I just hate to start treating her knowing in the back of my mind that maybe she is just stressed or maybe she won't ever get any worse. Maybe she won't get it for five more years. No one can tell me for sure what will happen to her body personally, but maybe I should just watch her closely and wait for signs. Do you think the next time she gets sick that will start the wheels in motion? Is there another test they can do to see if she is at risk to get it (I thought I heard there was) since the antibodies were negative? Is it unhealthy for her to walk around like this? She is eating fine, acting fine, etc.
I learned a hard lesson. Don't prick your child's finger unless you see signs. I personally would rather wait until she has it then wonder every day when she is going to get it. I hate the honeymoon phase anyway. It's much harder to handle. My son's is much easier to predict now that I know the honeymoon phase is over.
It may be difficult to know about a second child getting diabetes but knowing that this is a possibility or that a child has positive antibodies or intermittent hyperglycemia means that she will likely not get very sick, develop DKA [diabetic ketoacidosis], get dehydrated, or need a hospital stay. Antibody testing is only positive about 60-80% of the time depending upon the exact lab and exact assay being utilized. Sometimes antibody tests are negative and then become positive later on.
It may also be helpful for you to discuss this with a social worker or psychologist who works closely with your child's diabetes team so that they can help you realize that you did not do anything wrong by checking her blood glucose readings and finding abnormalities. At the moment, your feeling guilty is very normal but not very helpful for you or the rest of your family. In fact, it is probably a good thing for you to be aware that your child has several high blood glucose readings.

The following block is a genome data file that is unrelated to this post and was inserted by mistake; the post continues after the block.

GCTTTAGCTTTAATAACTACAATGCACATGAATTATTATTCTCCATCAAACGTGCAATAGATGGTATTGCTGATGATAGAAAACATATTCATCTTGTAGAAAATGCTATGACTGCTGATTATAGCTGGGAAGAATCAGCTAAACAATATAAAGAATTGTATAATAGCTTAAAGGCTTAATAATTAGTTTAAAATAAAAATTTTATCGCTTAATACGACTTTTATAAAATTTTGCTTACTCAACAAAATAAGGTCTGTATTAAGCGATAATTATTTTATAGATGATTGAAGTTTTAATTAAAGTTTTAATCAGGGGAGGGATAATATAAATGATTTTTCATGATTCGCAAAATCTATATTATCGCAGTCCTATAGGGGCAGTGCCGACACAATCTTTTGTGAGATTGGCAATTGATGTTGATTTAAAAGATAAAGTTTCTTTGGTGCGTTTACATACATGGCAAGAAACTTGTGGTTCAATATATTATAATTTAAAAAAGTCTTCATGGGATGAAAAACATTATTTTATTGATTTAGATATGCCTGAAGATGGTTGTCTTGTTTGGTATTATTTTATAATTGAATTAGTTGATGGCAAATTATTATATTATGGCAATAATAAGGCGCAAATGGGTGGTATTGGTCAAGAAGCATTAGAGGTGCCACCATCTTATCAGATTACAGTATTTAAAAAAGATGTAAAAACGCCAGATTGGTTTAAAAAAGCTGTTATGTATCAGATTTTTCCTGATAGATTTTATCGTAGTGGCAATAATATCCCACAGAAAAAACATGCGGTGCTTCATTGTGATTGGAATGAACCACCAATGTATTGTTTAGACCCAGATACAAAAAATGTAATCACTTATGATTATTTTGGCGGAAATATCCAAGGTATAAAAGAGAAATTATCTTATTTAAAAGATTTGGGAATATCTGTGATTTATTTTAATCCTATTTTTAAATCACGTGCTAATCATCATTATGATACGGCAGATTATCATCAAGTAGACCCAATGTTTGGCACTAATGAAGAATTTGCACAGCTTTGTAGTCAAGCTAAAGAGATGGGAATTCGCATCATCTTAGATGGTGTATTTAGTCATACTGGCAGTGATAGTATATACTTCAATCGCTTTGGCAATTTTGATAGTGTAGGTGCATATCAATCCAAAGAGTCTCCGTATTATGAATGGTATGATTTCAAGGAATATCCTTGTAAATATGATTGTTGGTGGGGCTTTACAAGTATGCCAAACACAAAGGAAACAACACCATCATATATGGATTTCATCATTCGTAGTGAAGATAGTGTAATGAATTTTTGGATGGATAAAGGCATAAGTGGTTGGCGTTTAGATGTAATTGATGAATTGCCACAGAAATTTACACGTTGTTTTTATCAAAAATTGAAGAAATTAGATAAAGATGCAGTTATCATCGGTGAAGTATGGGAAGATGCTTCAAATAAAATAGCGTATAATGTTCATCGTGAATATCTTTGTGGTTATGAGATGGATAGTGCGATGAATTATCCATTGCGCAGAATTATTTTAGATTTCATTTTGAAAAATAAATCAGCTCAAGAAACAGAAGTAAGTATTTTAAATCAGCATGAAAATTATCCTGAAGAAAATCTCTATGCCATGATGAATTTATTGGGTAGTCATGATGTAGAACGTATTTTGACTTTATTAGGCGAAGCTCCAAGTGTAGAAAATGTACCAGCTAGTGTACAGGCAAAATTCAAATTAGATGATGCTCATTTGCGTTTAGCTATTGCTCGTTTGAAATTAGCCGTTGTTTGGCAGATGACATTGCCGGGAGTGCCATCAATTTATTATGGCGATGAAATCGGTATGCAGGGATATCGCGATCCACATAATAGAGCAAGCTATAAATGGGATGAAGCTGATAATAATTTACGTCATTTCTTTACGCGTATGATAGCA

Exactly how she is to be treated at this very early stage is difficult to advise but should be discussed very directly with your child's diabetes team. They can let you know how often she should be getting blood glucose levels checked, whether or not you should modify her meal plan and cut back on concentrated sugars, etc. When to start insulin treatment is difficult to determine with some diabetes specialists recommending early treatment to rest damaged beta cells and others waiting for more consistent blood glucose elevation before starting insulin. Nobody really knows the best answer at the moment. Of course, should she begin having more consistent high blood glucose levels, and should she start urinating excessively or drinking excessively or have ketones with these high blood glucose levels, this would mean that insulin deficiency is no longer intermittent and likely that insulin injections will be needed.
Original posting 15 Oct 2003
Posted to Diagnosis and Symptoms
|Return to the Top of This Page|
Last Updated: Tuesday April 06, 2010 15:09:52
This Internet site provides information of a general nature and is designed for educational purposes only. If you have any concerns about your own health or the health of your child, you should always consult with a physician or other health care professional.
This site is published by T-1 Today, Inc. (d/b/a Children with Diabetes), a 501c3 not-for-profit organization, which is responsible for its contents. Our mission is to provide education and support to families living with type 1 diabetes.
© Children with Diabetes, Inc. 1995-2018. Comments and Feedback.